Plaintiff also asserts that defendant violated his Sixth Amendment right to "proper assistance of counsel." The Sixth and Fourteenth Amendments to the U.S. Constitution guarantee the right of an indigent defendant to counsel at the trial stage of a criminal proceeding.[3] Murray v. Giarratano, 492 U.S. 1, 7 (1989)(citing Gideon v. Wainwright, 372 U.S. 335 (1963)); McMann v. Richardson, 397 U.S. 759, 771 n. 14 (1970)(The Sixth Amendment guarantees that "[i]n all criminal prosecutions, the accused shall enjoy the right... to have the Assistance of Counsel for his defence."[4])). "[A]n indigent defendant is similarly entitled as a matter of right to counsel for an initial appeal from the judgment and sentence of the trial court." Id. at 7 (citing Douglas v. California, 372 U.S. 353, (1963); Griffin v. Illinois, 351 U.S. 12 (1956)). On the other hand, in Pennsylvania v. Finley, 481 U.S. 551, 556-57 (1987), the Court held that there is no federal constitutional right to counsel for indigent prisoners seeking state post-conviction relief. See Murray, 492 U.S. at 8 ("Post-conviction relief is even further removed from the criminal trial" and "is not part of the criminal proceeding itself, " but "is in fact considered to be civil in nature."). Thus, with respect to the reading of an inmate's mail as well, the Sixth Amendment's "reach is only to protect the attorney-client relationship from intrusion in the criminal setting." Wolff, 418 U.S. at 576.

In considering plaintiff's claim of violation of his right to free speech, the following standards apply. Generally, "prisoners retain the right to send and receive mail." See Thornburgh v. Abbott, 490 U.S. 401 (1989).[5] However, that right does not preclude prison officials from examining mail for security and other legitimate penological purposes. Wolff v. McDonnell, 418 U.S. 539, 576 (1974); Rowe v. Shake, 196 F.3d 778, 782 (7th Cir. 1999). Furthermore, courts have long held that the inadvertent, negligent mishandling of an inmate's mail does not violate the Constitution. Simkins v. Bruce, 406 F.3d 1239, 1242 (10th Cir. 2005)(When access to the courts is impeded by mere negligence, as when legal mail is inadvertently lost or misdirected, no constitutional violation occurs.); Bruscino v. Carlson, 654 F.Supp. 609 (S.D.Ill. 1987), aff'd, 854 F.2d 162 (7th Cir. 1988), cert. denied, 491 U.S. 907 (1989). On the other hand, courts have "not hesitated to find a violation" where a policy of opening mail outside inmates' presence has been shown. See e.g. Kalka v. Megathlin, 10 F.Supp.2d 1117, 1123 (D.Ariz. 1998), aff'd 188 F.3d 513 (9th Cir. 1999)("[A]n occasional opening of legal mail outside the inmate's presence does not rise to the level of a violation, though a policy of doing so is a violation."); Jones v. Brown, 461 F.3d 353, 359 (3rd Cir. 2006)(a prison's practice of opening attorney mail "interferes with protected communications, strips those protected communications of their confidentiality, and accordingly impinges upon the inmate's right to freedom of speech.").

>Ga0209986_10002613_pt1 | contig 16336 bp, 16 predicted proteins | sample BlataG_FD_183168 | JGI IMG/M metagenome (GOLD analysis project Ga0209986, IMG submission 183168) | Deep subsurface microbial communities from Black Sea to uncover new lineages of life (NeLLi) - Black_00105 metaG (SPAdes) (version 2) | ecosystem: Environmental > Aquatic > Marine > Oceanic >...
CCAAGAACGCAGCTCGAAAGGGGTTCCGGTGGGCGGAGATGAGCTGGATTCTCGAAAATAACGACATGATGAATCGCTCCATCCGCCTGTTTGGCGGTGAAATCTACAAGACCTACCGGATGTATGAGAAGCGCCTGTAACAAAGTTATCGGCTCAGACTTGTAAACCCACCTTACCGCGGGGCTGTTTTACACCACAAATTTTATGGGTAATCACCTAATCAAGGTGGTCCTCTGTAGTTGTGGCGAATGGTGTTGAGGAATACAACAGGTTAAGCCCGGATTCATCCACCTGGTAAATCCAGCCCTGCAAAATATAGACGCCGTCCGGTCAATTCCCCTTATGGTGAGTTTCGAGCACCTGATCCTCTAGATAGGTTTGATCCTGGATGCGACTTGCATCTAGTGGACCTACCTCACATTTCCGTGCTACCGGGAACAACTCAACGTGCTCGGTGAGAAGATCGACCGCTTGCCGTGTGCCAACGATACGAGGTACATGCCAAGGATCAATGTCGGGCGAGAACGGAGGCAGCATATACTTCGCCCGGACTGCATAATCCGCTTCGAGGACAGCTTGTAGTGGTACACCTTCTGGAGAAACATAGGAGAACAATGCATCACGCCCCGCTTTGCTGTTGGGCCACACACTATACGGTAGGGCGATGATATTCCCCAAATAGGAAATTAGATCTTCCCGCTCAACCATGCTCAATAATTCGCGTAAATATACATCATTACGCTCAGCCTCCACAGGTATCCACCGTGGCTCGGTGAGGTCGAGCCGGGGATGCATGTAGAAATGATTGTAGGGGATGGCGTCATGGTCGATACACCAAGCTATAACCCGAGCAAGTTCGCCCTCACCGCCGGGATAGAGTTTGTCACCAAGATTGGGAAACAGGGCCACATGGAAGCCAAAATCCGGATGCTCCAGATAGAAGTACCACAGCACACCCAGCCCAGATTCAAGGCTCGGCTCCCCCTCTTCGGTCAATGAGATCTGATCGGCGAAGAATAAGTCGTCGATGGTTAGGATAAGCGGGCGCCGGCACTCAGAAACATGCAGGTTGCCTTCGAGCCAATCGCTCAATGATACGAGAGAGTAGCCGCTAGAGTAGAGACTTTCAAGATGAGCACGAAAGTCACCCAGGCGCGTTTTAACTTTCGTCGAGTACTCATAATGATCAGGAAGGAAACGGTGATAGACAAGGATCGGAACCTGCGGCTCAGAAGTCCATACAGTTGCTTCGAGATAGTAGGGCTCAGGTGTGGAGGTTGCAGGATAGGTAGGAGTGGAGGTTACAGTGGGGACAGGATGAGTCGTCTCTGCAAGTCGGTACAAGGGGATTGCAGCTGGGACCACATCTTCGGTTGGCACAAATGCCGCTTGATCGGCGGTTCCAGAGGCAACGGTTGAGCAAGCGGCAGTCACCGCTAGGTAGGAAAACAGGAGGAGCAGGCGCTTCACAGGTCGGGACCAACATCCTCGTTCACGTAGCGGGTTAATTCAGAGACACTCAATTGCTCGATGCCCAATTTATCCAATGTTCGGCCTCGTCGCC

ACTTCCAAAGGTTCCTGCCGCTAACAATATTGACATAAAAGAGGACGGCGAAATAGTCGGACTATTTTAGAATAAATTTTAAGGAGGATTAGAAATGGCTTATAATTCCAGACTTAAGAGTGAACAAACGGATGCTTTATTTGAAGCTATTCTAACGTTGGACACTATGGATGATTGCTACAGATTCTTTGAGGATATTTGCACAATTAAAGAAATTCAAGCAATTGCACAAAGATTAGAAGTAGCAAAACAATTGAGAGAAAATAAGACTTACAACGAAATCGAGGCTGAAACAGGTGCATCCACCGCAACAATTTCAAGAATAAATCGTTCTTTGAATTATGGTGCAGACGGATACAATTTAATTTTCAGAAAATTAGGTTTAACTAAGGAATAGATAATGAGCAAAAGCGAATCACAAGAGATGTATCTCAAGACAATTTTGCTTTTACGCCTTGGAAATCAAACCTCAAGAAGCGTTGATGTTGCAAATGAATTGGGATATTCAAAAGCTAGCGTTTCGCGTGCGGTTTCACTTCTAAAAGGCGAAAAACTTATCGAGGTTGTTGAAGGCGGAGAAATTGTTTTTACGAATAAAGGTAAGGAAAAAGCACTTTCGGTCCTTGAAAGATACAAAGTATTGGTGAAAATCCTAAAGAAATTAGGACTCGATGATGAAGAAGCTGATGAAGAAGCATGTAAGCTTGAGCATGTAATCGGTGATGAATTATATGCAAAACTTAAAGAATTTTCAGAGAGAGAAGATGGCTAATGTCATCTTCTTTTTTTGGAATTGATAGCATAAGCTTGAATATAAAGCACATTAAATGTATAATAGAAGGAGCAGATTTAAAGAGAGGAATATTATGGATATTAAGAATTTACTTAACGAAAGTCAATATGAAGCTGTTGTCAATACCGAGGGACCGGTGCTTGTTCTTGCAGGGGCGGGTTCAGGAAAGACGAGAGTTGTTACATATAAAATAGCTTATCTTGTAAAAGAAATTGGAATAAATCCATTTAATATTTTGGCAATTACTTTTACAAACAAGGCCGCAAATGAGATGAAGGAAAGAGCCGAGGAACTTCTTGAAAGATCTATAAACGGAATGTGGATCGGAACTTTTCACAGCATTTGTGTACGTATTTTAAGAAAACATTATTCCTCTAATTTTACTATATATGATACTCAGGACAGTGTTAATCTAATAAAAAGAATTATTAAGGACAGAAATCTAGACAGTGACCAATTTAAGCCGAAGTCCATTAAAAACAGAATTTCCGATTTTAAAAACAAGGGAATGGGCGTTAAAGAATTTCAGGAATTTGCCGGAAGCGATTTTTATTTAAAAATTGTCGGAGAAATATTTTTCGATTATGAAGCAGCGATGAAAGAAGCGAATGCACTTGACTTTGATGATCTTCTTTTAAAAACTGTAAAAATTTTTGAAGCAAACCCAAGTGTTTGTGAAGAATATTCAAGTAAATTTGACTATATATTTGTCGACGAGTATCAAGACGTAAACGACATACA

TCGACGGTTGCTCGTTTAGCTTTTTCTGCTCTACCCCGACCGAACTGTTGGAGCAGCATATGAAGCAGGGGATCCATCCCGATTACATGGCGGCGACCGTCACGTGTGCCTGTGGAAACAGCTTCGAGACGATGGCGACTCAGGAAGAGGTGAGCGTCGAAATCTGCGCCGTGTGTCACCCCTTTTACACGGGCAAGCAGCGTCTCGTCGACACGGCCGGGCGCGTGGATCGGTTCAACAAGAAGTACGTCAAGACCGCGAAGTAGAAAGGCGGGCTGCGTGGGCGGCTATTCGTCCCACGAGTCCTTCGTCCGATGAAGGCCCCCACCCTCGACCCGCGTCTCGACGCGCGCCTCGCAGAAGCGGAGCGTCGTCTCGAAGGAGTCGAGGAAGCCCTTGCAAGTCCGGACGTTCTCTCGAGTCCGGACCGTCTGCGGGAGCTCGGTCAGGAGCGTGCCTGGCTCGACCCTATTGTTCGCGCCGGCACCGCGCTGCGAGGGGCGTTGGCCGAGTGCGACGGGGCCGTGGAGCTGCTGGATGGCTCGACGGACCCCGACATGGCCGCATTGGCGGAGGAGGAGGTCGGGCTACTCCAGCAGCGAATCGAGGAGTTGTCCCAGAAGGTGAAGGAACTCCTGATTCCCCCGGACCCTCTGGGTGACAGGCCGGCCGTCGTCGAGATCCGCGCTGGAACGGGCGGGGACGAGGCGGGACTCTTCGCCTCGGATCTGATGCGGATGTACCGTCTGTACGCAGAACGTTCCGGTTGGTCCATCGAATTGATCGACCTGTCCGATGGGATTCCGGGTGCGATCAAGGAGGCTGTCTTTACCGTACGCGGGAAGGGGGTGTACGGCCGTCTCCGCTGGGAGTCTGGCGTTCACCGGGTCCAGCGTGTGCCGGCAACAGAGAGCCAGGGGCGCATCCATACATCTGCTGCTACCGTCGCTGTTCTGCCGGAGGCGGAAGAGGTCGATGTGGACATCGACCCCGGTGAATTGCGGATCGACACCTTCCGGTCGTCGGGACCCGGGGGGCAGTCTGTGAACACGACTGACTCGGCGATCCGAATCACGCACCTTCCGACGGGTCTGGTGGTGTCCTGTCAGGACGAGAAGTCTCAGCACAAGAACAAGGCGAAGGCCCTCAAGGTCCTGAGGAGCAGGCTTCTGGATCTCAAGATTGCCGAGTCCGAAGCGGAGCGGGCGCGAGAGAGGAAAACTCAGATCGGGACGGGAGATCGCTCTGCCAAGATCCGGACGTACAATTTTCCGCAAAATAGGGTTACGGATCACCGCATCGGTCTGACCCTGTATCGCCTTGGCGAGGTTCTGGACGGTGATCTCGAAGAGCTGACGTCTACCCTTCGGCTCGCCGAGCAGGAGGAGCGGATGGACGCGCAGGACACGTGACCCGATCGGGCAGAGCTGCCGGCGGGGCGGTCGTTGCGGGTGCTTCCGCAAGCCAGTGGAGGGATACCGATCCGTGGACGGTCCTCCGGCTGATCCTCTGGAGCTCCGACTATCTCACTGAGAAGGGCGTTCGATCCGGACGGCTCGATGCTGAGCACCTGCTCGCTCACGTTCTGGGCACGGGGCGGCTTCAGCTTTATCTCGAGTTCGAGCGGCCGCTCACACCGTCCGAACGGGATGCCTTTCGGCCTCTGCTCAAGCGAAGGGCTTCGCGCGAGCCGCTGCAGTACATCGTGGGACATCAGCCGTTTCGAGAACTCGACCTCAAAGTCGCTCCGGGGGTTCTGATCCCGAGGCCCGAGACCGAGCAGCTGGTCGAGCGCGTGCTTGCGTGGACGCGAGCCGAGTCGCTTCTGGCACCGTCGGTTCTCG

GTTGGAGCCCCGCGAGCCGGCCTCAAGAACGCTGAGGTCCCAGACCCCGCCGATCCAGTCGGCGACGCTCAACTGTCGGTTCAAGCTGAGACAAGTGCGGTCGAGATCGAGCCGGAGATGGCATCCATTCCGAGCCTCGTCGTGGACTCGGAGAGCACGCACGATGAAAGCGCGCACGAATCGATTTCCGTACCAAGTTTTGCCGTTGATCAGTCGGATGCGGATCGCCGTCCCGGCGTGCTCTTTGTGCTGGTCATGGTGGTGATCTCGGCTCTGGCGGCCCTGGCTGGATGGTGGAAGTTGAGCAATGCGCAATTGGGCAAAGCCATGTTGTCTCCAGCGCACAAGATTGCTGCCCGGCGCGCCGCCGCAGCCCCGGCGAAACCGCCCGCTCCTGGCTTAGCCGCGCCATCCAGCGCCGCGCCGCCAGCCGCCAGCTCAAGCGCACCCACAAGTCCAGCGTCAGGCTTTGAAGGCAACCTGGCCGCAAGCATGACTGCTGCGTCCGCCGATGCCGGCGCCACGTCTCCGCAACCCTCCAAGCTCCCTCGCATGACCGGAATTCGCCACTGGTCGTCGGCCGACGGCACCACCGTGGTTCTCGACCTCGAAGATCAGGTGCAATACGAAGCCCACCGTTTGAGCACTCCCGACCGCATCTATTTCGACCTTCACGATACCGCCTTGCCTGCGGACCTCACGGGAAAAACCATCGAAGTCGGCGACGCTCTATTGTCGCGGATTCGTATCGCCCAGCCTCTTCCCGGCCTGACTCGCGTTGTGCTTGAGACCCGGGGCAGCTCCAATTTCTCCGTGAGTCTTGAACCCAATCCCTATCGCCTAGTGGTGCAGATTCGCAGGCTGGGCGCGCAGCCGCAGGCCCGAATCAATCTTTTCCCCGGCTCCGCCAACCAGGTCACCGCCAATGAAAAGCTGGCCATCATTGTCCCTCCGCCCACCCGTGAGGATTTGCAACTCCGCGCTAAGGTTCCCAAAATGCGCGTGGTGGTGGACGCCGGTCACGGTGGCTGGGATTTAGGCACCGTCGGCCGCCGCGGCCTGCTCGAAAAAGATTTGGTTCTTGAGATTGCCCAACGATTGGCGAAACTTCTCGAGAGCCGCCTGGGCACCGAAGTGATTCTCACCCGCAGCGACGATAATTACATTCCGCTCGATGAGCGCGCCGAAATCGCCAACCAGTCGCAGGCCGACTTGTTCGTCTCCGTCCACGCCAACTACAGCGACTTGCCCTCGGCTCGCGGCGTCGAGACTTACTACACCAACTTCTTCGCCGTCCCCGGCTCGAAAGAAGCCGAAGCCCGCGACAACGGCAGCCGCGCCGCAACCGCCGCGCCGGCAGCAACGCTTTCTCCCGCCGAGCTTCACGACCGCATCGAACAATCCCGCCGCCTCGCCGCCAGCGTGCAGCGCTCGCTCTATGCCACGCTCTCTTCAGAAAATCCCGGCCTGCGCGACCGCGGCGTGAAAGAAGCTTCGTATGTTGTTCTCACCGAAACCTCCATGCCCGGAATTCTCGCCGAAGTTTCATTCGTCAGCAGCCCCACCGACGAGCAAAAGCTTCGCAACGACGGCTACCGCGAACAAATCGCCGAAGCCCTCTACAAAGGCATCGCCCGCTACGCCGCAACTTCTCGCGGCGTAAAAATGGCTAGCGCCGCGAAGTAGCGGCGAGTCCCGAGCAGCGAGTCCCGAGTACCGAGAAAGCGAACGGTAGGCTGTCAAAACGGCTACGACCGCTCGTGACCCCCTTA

Plaintiff's main claim is that he was denied access to the courts. Prison inmates have a constitutional right to "meaningful access to the courts." See Bounds v. Smith, 430 U.S. 817, 823 (1977). "[T]he right of access to the courts is an aspect of the First Amendment right to petition the Government for redress." Bill Johnson's Restaurants, Inc. v. NLRB, 461 U.S. 731, 741 (1983); see also Wolff, 418 U.S. at 576; Al- Amin, 511 F.3d at 1331. The Supreme Court has held that "in order to assert a claim arising from the denial of meaningful access to the courts, an inmate must first establish an actual injury." Lewis v. Casey, 518 U.S. 343, 349, 351-53 (1996)(an inmate claiming denial of access to the courts must satisfy the standing requirement of "actual injury."); Simkins v. Bruce, 406 F.3d 1239, 1243-44 (10th Cir. 2005); Smith v. Maschner, 899 F.2d 940, 944 (10th Cir. 1990)(An inmate alleging interference with legal access must allege specific facts showing that a "distinct and palpable" injury resulted from defendants' conduct."); Peterson v. Shanks, 149 F.3d 1140, 1145 (10th Cir. 1998)("To present a viable claim for denial of access to courts... an inmate must allege and prove prejudice arising from Defendants' actions."). Plaintiff may show injury by alleging actual prejudice to contemplated or existing litigation such as the inability to meet a filing deadline or to present a claim, or that a nonfrivolous legal claim has been dismissed or impeded. Simkins, 406 F.3d at 1242 (citing Lewis, 518 U.S. at 351-53 & n. 3); Penrod v. Zavaras, 94 F.3d 1399, 1403 (10th Cir. 1996)("an inmate must satisfy the standing requirement of actual injury' by showing" that defendant "hindered the prisoner's efforts to pursue a nonfrivolous claim"). Conclusory allegations of injury will not suffice. Wardell v. Duncan, 470 F.3d 954, 959 (10th Cir. 2006)(citing Cosco v. Uphoff, 195 F.3d 1221, 1224 (10th Cir. 1999)); Hall v. Bellmon, 935 F.2d 1106, 1110 (10th Cir.1991). Furthermore, the Tenth Circuit and other Circuit Courts have specifically held that an isolated incident of opening legal mail outside of the inmate's presence ...